Founding Finance : How Debt, Speculation, Foreclosures, Protests, and Crackdowns Made Us a Nation
Recent movements such as the Tea Party and anti-tax "constitutional conservatism" lay claim to the finance and taxation ideas of America's founders, but how much do we really know about the dramatic clashes over finance and economics that marked the founding of America? Dissenting from both right-wing claims and certain liberal preconceptions, Founding Finance brings to life the violent conflicts over economics, class, and finance that played directly, and in many ways ironically, into the hardball politics of forming the nation and ratifying the Constitution—conflicts that still continue to affect our politics, legislation, and debate today.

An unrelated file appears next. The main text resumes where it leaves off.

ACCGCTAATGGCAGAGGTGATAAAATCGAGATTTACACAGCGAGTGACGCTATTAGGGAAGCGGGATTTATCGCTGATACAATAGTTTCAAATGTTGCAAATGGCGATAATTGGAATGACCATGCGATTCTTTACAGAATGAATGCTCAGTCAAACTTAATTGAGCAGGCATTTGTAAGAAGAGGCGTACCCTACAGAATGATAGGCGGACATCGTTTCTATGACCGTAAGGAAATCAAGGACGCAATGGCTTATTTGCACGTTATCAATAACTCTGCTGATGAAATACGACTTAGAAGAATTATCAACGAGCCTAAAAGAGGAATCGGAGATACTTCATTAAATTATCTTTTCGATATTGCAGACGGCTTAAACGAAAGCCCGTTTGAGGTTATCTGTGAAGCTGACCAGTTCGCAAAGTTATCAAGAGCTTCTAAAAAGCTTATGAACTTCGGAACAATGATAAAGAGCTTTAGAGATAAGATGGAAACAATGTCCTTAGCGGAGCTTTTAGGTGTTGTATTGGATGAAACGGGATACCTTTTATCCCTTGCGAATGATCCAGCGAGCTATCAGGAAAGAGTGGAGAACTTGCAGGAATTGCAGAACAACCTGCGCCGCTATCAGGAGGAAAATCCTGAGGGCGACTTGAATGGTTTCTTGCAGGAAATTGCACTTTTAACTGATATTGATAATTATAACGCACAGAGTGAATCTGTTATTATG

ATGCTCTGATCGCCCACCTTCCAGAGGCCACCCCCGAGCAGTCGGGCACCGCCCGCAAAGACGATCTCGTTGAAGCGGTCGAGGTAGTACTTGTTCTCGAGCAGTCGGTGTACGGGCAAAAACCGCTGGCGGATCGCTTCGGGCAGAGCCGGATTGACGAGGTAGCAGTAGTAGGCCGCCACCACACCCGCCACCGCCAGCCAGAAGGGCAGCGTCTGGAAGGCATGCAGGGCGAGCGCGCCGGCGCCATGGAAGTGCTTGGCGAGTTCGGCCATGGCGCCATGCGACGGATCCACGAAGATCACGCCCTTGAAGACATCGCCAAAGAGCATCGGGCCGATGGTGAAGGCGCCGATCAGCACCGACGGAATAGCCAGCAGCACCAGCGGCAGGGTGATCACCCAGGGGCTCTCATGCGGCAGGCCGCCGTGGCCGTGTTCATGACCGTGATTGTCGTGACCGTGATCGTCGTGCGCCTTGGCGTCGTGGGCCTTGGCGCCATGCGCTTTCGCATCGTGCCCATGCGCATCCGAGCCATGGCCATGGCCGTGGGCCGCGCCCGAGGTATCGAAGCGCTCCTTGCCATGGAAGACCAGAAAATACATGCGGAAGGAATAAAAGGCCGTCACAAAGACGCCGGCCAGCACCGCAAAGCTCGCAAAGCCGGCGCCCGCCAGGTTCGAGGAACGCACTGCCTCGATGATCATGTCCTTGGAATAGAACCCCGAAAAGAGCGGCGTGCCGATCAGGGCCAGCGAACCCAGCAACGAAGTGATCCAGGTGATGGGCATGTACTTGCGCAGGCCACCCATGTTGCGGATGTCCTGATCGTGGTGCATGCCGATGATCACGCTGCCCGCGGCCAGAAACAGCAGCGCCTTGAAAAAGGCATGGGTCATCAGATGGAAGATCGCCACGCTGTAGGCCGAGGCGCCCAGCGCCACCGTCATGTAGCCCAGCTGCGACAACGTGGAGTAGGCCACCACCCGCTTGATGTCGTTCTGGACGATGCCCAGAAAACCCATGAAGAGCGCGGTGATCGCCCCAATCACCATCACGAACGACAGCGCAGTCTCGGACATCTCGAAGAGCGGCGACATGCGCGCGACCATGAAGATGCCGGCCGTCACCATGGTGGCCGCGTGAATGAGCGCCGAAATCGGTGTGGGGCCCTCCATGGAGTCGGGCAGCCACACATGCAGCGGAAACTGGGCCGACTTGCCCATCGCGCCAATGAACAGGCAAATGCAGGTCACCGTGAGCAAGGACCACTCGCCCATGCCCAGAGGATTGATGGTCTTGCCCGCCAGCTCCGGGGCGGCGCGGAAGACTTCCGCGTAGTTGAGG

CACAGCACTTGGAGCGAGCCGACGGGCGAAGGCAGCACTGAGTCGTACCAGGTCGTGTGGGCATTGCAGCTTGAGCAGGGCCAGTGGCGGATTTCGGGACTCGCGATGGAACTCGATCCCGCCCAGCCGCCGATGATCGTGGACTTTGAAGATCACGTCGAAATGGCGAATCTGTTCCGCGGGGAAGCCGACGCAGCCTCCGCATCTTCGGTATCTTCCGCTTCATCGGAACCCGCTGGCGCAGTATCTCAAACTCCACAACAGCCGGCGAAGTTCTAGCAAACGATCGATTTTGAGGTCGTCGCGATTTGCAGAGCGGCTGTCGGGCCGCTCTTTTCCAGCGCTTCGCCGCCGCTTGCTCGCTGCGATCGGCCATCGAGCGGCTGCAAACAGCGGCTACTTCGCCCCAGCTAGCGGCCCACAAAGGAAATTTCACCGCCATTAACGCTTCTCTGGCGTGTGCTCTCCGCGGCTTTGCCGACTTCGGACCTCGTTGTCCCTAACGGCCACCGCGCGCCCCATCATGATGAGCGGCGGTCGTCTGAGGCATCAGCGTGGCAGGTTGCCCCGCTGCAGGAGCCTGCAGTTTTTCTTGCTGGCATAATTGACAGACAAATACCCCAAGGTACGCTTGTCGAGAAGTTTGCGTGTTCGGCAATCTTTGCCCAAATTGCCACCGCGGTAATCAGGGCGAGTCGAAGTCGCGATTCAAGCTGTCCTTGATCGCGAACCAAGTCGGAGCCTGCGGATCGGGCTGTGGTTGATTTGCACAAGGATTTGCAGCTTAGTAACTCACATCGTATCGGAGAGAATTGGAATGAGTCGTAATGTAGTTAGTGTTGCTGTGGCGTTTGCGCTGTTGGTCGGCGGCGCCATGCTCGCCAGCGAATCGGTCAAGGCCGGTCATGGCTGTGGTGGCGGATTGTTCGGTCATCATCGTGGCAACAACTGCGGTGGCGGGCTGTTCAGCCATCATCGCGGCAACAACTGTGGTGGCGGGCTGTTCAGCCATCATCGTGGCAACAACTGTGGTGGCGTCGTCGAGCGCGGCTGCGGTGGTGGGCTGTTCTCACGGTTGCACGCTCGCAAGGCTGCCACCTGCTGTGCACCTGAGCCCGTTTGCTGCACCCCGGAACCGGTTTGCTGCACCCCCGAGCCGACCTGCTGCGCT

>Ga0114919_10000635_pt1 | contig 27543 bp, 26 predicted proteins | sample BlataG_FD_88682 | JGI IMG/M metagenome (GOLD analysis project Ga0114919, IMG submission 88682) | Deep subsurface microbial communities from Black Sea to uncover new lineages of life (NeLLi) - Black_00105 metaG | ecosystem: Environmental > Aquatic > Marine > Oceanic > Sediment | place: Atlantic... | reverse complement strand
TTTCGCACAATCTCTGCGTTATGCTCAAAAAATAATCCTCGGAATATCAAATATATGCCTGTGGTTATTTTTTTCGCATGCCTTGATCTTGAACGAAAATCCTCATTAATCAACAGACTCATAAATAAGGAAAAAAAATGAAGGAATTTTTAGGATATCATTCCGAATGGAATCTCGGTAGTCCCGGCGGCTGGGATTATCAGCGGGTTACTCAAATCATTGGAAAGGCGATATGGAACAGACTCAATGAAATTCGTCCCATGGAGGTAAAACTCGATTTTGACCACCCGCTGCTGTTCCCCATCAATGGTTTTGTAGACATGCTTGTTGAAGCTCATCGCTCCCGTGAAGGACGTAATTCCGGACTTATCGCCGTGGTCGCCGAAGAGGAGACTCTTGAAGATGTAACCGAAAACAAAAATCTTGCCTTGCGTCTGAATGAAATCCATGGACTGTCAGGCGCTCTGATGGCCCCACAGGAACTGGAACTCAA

Mixing lively narrative with fresh views of America's founders, William Hogeland offers a new perspective on America's economic infancy: foreclosure crises that make our current one look mild; investment bubbles in land and securities that drove rich men to high-risk borrowing and mad displays of ostentation before dropping them into debtors' prisons; depressions longer and deeper than the great one of the twentieth century; crony mercantilism, war profiteering, and government corruption that undermine any nostalgia for a virtuous early republic; and predatory lending of scarce cash at exorbitant, unregulated rates, which forced people into bankruptcy, landlessness, and working in the factories and on the commercial farms of their creditors. This story exposes and corrects a perpetual historical denial—by movements across the political spectrum—of America's all-important founding economic clashes, a denial that weakens and cheapens public discourse on American finance just when we need it most.